That deserter is none other than our story's hero, a young man who actually turns out to be a Swiss pacifist. Bumberlee (Bumberli) also just happens to be, as we soon discover, a lover of chocolate. He is played and sung to perfection by young, handsome, and extremely talented Paul Jason Green. His Bumberlee ("The Chocolate Soldier") is an obvious and antithetical "match," temperamentally, for our overly romantic and overly sensitive heroine. And his tenderly unassuming lyrical tenor is a perfect match for her lovely soprano. We know from the first that these two are destined for one another and that it will take the full two acts for them to reconcile their differences/ But all that's beside the point. It is the fun of watching and listening to these two get to the final clinch that makes the whole thing work.
The Chocolate Soldier proves such a worthwhile and totally satisfying theatre-going experience because its libretto by Rudolph Bernauer and Leopold Jacobson allows room for innovation and improvisation. All the major actors and ensemble players are well-trained in double-takes and bon mots. The subtleties of their facial expressions and physical gesturings make for a winning combination when entwined within the libretto's artful sub-plottings. Particularly effective in this regard are Mr. Green and Ms. James. The two of them work beautifully and sincerely with and through the romantic complications that are at the core of the storyline and are both quite adept at underplaying its proliferation of satirical moments.
Neva Rae Powers as Nadina's flirtatious and gullible mother Aurelia, and Lisa Trader as her man-hungry and scheming cousin Mascha are also blessed with marvelous voices, excellent stage presence, and audience appeal. James Stasser adds stark and comic contrast to Mr. Green's Soldier in the supporting role of Alexius, Nadina's excessively vain and ever-preening, ever-posturing betrothed. He provides satirical comic relief as well as a most pleasant baritone.
Then, of course, there is the divine George S. Irving as Popoff, Nadina's father and Aurelia's husband. His voice is amazing. Stentorian in the wisest sense (if such a thing is possible) he commands the stage whenever he appears in a virtual cameo role but never to the disservice of his fellows. At 84, he is truly "a theatrical treasure."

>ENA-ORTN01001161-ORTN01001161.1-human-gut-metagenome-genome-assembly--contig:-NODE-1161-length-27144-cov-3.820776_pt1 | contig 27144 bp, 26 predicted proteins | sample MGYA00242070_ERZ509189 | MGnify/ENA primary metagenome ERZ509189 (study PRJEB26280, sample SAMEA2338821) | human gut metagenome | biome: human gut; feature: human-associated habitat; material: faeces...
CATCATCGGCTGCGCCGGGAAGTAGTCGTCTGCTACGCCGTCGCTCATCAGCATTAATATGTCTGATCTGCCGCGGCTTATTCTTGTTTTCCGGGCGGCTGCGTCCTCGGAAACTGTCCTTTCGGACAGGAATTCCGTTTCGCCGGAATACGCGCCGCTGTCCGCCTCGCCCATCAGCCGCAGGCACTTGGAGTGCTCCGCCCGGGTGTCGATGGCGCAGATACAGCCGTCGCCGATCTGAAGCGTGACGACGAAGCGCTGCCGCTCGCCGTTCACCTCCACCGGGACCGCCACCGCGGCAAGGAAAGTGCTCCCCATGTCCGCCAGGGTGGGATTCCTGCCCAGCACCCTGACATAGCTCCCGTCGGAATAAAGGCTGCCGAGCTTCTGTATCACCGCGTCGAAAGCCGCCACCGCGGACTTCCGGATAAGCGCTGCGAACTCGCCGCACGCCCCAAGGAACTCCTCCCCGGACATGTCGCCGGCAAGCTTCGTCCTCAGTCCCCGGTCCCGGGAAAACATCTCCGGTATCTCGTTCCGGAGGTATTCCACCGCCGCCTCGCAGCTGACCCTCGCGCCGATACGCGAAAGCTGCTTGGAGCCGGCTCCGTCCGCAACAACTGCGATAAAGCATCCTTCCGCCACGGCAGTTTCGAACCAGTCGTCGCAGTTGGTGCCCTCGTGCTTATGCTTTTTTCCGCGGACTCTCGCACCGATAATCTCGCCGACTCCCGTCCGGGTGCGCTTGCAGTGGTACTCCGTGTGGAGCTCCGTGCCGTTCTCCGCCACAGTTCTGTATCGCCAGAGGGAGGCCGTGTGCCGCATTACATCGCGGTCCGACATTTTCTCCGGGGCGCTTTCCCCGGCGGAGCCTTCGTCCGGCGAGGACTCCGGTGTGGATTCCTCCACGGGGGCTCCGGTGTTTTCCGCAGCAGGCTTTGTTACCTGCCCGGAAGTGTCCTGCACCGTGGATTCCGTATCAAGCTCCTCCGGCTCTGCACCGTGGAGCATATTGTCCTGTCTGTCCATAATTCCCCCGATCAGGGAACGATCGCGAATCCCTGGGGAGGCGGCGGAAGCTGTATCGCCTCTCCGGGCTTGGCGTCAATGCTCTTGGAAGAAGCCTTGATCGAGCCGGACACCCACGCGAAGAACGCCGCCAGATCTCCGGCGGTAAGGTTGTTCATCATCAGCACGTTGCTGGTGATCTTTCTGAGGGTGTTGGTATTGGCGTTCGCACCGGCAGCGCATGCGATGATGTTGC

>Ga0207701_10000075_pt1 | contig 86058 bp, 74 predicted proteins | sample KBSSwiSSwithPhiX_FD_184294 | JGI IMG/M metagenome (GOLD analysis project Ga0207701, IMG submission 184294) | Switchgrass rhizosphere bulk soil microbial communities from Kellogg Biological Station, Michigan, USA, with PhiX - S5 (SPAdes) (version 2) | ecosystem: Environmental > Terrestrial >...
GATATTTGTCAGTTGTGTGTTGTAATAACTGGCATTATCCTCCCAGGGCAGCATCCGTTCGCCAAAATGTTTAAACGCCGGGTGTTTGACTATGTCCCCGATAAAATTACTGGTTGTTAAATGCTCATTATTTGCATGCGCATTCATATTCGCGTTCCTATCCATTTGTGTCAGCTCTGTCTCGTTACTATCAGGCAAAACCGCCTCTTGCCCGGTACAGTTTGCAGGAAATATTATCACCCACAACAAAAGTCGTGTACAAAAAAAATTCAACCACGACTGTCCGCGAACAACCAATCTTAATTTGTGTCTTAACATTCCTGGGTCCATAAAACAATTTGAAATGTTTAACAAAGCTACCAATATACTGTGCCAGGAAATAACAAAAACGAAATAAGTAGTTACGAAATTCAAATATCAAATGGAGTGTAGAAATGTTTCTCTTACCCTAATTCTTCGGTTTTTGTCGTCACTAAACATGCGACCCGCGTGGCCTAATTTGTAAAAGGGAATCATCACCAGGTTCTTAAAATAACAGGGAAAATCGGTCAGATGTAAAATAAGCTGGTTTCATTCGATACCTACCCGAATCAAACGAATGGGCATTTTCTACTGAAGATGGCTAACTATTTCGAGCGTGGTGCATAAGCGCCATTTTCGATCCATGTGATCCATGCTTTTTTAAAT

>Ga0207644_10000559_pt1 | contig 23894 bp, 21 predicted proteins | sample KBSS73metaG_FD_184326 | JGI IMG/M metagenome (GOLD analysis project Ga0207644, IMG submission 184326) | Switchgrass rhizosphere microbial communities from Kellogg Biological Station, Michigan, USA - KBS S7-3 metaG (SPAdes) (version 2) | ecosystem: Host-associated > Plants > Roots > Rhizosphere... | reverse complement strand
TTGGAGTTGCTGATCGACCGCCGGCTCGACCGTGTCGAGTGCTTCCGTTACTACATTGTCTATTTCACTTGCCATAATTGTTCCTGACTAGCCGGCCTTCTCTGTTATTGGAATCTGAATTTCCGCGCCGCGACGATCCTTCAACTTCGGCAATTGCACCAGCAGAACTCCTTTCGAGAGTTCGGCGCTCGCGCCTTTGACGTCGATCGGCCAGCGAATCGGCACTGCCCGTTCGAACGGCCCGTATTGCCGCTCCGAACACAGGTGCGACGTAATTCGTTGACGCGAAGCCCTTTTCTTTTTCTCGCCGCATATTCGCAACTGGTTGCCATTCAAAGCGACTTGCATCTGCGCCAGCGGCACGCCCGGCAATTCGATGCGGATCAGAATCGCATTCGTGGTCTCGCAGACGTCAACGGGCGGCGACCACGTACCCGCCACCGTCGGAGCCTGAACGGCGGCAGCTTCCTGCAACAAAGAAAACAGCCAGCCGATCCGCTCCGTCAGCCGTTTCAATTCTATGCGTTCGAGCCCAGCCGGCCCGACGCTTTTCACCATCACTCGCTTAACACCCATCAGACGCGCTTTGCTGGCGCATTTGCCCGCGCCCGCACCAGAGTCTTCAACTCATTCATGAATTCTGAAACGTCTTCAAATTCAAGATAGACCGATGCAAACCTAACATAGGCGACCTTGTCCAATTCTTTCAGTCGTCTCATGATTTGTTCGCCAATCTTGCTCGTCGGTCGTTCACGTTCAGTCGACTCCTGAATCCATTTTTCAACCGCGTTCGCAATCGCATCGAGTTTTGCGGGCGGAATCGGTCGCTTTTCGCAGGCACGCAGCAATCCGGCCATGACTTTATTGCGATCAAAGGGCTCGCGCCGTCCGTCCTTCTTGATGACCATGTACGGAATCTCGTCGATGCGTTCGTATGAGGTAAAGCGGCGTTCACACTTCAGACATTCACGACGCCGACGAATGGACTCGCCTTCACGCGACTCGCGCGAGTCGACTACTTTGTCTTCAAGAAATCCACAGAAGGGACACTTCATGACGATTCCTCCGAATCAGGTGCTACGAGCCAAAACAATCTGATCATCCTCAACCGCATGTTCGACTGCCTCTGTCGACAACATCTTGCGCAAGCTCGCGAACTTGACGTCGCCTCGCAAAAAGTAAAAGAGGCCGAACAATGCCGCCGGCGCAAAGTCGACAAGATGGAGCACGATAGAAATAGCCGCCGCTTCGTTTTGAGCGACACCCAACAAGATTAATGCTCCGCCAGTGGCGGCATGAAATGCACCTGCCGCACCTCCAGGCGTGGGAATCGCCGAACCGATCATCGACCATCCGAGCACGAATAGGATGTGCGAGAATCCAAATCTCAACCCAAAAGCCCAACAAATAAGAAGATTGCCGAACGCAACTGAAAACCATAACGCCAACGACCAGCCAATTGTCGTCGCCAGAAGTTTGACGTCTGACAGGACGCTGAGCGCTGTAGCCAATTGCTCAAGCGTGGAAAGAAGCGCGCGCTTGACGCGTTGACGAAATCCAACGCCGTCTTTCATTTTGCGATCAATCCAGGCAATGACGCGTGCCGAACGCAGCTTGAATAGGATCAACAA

Act One opens with Bulgarian Soldiers singing "We Are Marching Through the Night" from behind the audience. In Aurelia's boudoir our heroine is joined by her mother and cousin for "We, Too, Are Lonely," a song that captures the spirit of women left behind as their men are off making war. This lament is counterbalanced with the Soldiers' intoning "We Are Searching for the Foe."
Nadina, Aurelia, and Mascha continue their lament with complaints in three successive "arias," "What Can We Do Without a Man?" and "Say Good Night" and "Melodrama" before Nadina has her solo, "My Hero." When Bumberlee appears, he and Nadina charm us with "Chocolate Soldier" and "Sympathy." The act concludes with most of the cast involved in "Seek the Spy" and "Finaletto."
Act Two opens with a clever song about Popoff's missing coat entitled "The Tale of the Coat." It seems this coat had been given to Bumberlee by Aurelia whom he had charmed into harboring him along with Nadina and Mascha. However, unbeknownst to him, each of the women had placed her picture with a somewhat incriminating salutation into one of its several pockets. When Popoff asks his coat upon his return from battle, each woman seeks to prevent his finding her photo, a situation that triggers a very silly but effective attempt by the three women to retrieve her indiscretion.
When Bumberlee returns, he and Nadina are still somewhat at odds and they sing "That Would Be Lovely." A number for Mascha and Alexius entitled "Falling in Love" proves the basis for a second most predictable pairing. "The Letter," a solo for Nadina, begins anachronistically and quite cleverly with a few chords of "Dear Friend" from She Loves Me. When Ms. James starts to hum those chords she suddenly stops and says words to the effect of that being the wrong show and goes into the number that predates "Dear Friend" but more or less has the same desired results.
The finale set cast and ensemble players on stage once again to well-deserved and sustained applause.
Rating: 4 WILLYS (Not bad for a minimalist production!)